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Capitol violence sets up Donald Trump's last stand

January 11, 2021

Arnold Schwarzenegger joined those calling out Donald Trump for his role in the Capitol riot. Melania Trump issued a statement rejecting the violence, but criticized "personal attacks" against her in the aftermath.

Pro-Trump protesters gather at the U.S.Capitol Hill
Pro-Trump protesters gathered at the US Capitol to protest against Joe Biden's certification as election winnerImage: Hiroshi Tajima/AP/picture alliance

US President Donald Trump entered his last 10 days in office on Monday as new details from the Capitol siege came to light and members of his own party turned on him.

The White House lowered its flag to half-staff on Sunday to honor Brian Sicknick, the Capitol police officer who was killed during the violence at the Capitol building in Washington on Wednesday.

The move came only after days of protest from Democrats and Republicans alike regarding the lack of response from the president. Trump has so far made no public comments on the officer's death.

At the same time, Democratic Representative Jason Crow revealed that at least 25 cases of domestic terrorism had been opened against supporters of the president who participated in Wednesday's riots.

The Justice Department also made two further arrests on Sunday.

Trump increasingly isolated

Trump was left even more isolated as former allies turned on him — or saw their donations cut for siding with him, Democrats moved ahead with plans to impeach him, and a second Republican senator, Pat Toomey of Pennsylvania, called for his resignation.

The president had already turned on his vice president, Mike Pence, for refusing to overturn the confirmation of Biden's victory — something he did not have the power to do — leading to some of Trump's supporters calling to "Hang Pence!"

Austrian-born bodybuilder and former California Governor Arnold Schwarzenegger, a Republican, released an impassioned video on Twitter comparing the events in the Capitol with the Night of Broken Glass — a pogrom organized by the Nazi party in Germany in 1938.

Trump was reportedly planning to visit the Alamo on Tuesday — the famed site where a small group of Texans seeking independence defiantly held a fort against a much larger Mexican army for 13 days before finally being defeated in 1836.

It is unlikely that the trip will do much to help his public image. A poll released on Sunday by ABC News revealed that 56% of the population thought that Trump should be removed from office while 67% considered him largely responsible for the mob violence.

First Lady speaks

The White House has issued no statements since its last one, on January 7, condemning the attack on the US Capitol.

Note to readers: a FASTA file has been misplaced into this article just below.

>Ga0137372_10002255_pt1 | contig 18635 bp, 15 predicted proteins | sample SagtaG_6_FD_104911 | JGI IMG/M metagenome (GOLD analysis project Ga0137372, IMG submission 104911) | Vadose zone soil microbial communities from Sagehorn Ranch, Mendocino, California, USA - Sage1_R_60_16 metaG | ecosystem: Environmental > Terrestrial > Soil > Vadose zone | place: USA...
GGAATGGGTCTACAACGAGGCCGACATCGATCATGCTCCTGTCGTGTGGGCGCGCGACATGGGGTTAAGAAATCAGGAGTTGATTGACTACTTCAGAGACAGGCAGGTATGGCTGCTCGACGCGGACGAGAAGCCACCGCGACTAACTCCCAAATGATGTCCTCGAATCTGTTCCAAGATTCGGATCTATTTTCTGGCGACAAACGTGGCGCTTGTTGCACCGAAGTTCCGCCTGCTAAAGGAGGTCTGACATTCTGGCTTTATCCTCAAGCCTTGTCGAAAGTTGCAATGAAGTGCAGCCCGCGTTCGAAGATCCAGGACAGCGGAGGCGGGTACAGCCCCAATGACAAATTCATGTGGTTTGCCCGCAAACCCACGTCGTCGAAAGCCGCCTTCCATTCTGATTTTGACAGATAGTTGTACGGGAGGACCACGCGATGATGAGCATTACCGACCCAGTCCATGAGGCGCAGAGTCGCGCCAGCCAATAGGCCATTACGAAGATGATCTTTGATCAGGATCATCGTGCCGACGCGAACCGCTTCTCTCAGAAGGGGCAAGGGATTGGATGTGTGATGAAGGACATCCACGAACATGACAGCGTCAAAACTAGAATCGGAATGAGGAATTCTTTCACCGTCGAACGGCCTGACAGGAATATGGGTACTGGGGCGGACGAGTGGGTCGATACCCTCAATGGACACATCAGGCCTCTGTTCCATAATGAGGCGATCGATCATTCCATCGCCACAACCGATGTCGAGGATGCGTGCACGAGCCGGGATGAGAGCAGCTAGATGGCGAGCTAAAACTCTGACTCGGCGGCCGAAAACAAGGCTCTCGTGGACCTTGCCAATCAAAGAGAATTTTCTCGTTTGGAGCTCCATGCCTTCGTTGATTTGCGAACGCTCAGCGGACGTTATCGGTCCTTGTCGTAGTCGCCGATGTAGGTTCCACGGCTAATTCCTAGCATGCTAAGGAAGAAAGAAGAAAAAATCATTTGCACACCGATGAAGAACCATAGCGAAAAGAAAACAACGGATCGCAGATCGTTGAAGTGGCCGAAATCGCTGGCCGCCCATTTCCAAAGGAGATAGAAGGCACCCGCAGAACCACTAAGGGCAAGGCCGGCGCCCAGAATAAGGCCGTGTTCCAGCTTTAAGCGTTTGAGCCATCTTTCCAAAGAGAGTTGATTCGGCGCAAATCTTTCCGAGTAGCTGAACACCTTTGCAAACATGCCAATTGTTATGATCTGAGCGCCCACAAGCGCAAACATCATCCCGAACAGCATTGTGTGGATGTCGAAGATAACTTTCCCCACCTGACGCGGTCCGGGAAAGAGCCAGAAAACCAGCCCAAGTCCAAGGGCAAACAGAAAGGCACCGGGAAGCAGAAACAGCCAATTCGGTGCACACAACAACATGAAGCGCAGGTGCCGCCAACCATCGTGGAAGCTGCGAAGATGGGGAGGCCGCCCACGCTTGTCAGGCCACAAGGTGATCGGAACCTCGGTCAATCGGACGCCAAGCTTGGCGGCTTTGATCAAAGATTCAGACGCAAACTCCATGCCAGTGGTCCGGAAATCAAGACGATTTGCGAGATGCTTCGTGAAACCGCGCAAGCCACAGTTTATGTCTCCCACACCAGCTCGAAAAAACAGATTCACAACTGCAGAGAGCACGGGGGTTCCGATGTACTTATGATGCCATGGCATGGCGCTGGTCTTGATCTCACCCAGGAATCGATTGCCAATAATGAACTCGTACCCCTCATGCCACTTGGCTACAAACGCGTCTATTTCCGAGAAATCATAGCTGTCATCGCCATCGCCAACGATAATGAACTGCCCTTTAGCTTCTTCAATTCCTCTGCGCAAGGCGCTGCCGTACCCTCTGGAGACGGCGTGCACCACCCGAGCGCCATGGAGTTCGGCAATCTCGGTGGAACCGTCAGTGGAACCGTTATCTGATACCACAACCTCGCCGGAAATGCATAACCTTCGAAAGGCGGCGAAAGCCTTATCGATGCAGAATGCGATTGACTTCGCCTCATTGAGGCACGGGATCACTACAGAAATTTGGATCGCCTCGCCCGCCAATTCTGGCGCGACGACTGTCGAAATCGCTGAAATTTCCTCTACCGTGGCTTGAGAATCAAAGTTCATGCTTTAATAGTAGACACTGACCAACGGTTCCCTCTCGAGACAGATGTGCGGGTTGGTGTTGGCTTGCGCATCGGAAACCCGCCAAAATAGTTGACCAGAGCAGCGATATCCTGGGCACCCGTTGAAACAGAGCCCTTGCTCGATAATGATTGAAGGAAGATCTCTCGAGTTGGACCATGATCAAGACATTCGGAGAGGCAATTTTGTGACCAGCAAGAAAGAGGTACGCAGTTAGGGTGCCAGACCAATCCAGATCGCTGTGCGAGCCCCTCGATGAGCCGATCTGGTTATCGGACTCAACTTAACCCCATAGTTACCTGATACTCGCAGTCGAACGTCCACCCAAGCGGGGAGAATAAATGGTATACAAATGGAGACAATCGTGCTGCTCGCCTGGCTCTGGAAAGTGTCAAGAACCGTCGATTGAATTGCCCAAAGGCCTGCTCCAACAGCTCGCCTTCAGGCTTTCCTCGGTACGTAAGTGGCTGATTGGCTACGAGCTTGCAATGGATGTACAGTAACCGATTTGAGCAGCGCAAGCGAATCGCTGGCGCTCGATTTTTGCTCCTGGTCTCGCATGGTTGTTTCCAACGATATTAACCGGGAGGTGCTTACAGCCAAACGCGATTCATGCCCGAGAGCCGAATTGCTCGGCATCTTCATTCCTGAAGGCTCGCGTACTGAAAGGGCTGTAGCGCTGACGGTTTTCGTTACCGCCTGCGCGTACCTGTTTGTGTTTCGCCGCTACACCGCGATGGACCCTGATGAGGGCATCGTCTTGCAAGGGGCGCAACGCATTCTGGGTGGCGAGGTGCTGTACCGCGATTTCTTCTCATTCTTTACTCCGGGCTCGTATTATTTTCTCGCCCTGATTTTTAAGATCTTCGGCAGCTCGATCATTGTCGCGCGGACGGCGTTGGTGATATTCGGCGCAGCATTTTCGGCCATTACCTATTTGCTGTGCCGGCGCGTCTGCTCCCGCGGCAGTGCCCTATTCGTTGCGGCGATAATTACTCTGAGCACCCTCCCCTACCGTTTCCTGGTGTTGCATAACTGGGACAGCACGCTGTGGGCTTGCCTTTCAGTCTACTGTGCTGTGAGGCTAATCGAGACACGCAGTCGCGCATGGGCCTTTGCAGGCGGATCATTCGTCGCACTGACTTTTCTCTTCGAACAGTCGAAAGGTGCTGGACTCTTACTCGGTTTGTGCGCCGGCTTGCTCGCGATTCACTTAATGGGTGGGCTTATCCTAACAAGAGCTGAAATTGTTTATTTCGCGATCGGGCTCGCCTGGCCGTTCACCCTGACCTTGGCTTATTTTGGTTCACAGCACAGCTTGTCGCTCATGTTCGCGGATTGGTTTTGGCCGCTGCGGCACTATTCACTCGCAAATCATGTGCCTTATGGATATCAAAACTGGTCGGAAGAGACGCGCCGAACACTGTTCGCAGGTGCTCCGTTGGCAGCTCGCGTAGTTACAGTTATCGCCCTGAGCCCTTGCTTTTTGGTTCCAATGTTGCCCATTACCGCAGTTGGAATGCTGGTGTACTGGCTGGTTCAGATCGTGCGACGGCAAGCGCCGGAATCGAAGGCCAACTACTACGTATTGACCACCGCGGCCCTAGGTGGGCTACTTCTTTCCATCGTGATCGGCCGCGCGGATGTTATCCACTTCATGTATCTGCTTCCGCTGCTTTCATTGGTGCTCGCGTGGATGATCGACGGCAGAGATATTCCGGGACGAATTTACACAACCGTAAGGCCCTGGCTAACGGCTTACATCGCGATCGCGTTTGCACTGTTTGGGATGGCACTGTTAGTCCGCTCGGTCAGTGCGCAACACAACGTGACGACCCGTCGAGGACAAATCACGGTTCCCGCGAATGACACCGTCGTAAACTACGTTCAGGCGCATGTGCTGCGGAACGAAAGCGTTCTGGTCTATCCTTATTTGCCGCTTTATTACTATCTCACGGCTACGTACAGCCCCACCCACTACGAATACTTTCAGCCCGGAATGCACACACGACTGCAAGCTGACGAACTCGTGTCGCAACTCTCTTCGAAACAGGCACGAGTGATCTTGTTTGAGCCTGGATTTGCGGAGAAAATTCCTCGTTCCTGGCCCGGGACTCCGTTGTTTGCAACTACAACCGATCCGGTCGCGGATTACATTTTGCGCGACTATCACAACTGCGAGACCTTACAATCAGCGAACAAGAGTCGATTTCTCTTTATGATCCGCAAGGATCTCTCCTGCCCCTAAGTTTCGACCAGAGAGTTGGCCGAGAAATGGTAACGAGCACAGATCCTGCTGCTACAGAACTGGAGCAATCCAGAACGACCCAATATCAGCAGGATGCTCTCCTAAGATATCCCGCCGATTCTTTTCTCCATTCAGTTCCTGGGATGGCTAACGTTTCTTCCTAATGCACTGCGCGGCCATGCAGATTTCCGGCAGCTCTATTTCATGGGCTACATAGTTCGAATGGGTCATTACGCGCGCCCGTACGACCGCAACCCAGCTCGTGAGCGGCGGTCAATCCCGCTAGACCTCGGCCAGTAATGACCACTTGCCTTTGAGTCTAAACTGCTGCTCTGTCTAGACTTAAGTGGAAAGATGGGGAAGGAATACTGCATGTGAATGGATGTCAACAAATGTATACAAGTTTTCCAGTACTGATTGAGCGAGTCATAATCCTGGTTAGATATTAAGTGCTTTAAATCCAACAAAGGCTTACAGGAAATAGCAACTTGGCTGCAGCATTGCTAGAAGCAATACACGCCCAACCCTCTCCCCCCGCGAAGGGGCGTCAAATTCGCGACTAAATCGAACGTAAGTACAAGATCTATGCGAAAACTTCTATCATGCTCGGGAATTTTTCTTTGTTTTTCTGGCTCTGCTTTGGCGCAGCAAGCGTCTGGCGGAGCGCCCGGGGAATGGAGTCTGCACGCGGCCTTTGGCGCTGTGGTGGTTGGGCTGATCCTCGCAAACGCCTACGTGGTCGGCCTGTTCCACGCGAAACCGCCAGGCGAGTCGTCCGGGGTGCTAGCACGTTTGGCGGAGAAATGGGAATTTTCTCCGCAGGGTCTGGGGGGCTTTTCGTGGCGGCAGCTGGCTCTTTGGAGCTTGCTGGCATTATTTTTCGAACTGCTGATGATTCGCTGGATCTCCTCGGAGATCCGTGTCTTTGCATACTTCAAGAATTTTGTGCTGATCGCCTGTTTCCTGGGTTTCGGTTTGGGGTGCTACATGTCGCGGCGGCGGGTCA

First Lady Melania Trump was the first person close to the president to send a message to the American people. "I am disappointed and disheartened with what happened last week," she said.

But she also took aim at what she saw as personal attacks in the wake of the events.

"I find it shameful that surrounding these tragic events there has been salacious gossip, unwarranted personal attacks, and false misleading accusations on me — from people who are looking to be relevant and have an agenda," Trump said. She called for unity and urged the nation to "heal in a civil manner," while distancing herself from the actions of her husband's ardent supporters. 

"Make no mistake about it, I absolutely condemn the violence that has occurred on our Nation’s Capitol. Violence is never acceptable," she affirmed.

Police response condemned

Security forces have faced criticism for allowing the US Capitol to be breached. Democrat Representative Maxine Waters slammed the chiefs of the Capitol police department, saying that officers were "left naked" as the mob overwhelmed them.

Police officials were questioned about why they were surprised by the riots after the president had used increasingly aggressive language to urge his supporters to go to Washington.

The department had failed to bring in extra officers for the protest, leaving the same number on duty as on a routine day. Some police officers had been equipped for a protest, but none were ready for a riot.

Furthermore, a police lieutenant had ordered the officers not to use deadly force when dealing with the rioters, leaving them with little ability to resist the violent crowd.

The police were heavily criticized for failing to prepare properly and for their different approach to the Black Lives Matter protests in the summer.

The Capitol police chief, Steven Sund, and the sergeants at arms for both the House and the Senate stepped down following Wednesday's violence.

Sund said the blame lay with congressional security. He told The Washington Post that officials had been reluctant to take steps to formally put the National Guard on call before the event, despite pleas from Sund, who was worried about larger crowds than at previous demonstrations.

ab/dj (AP, Reuters, AFP)

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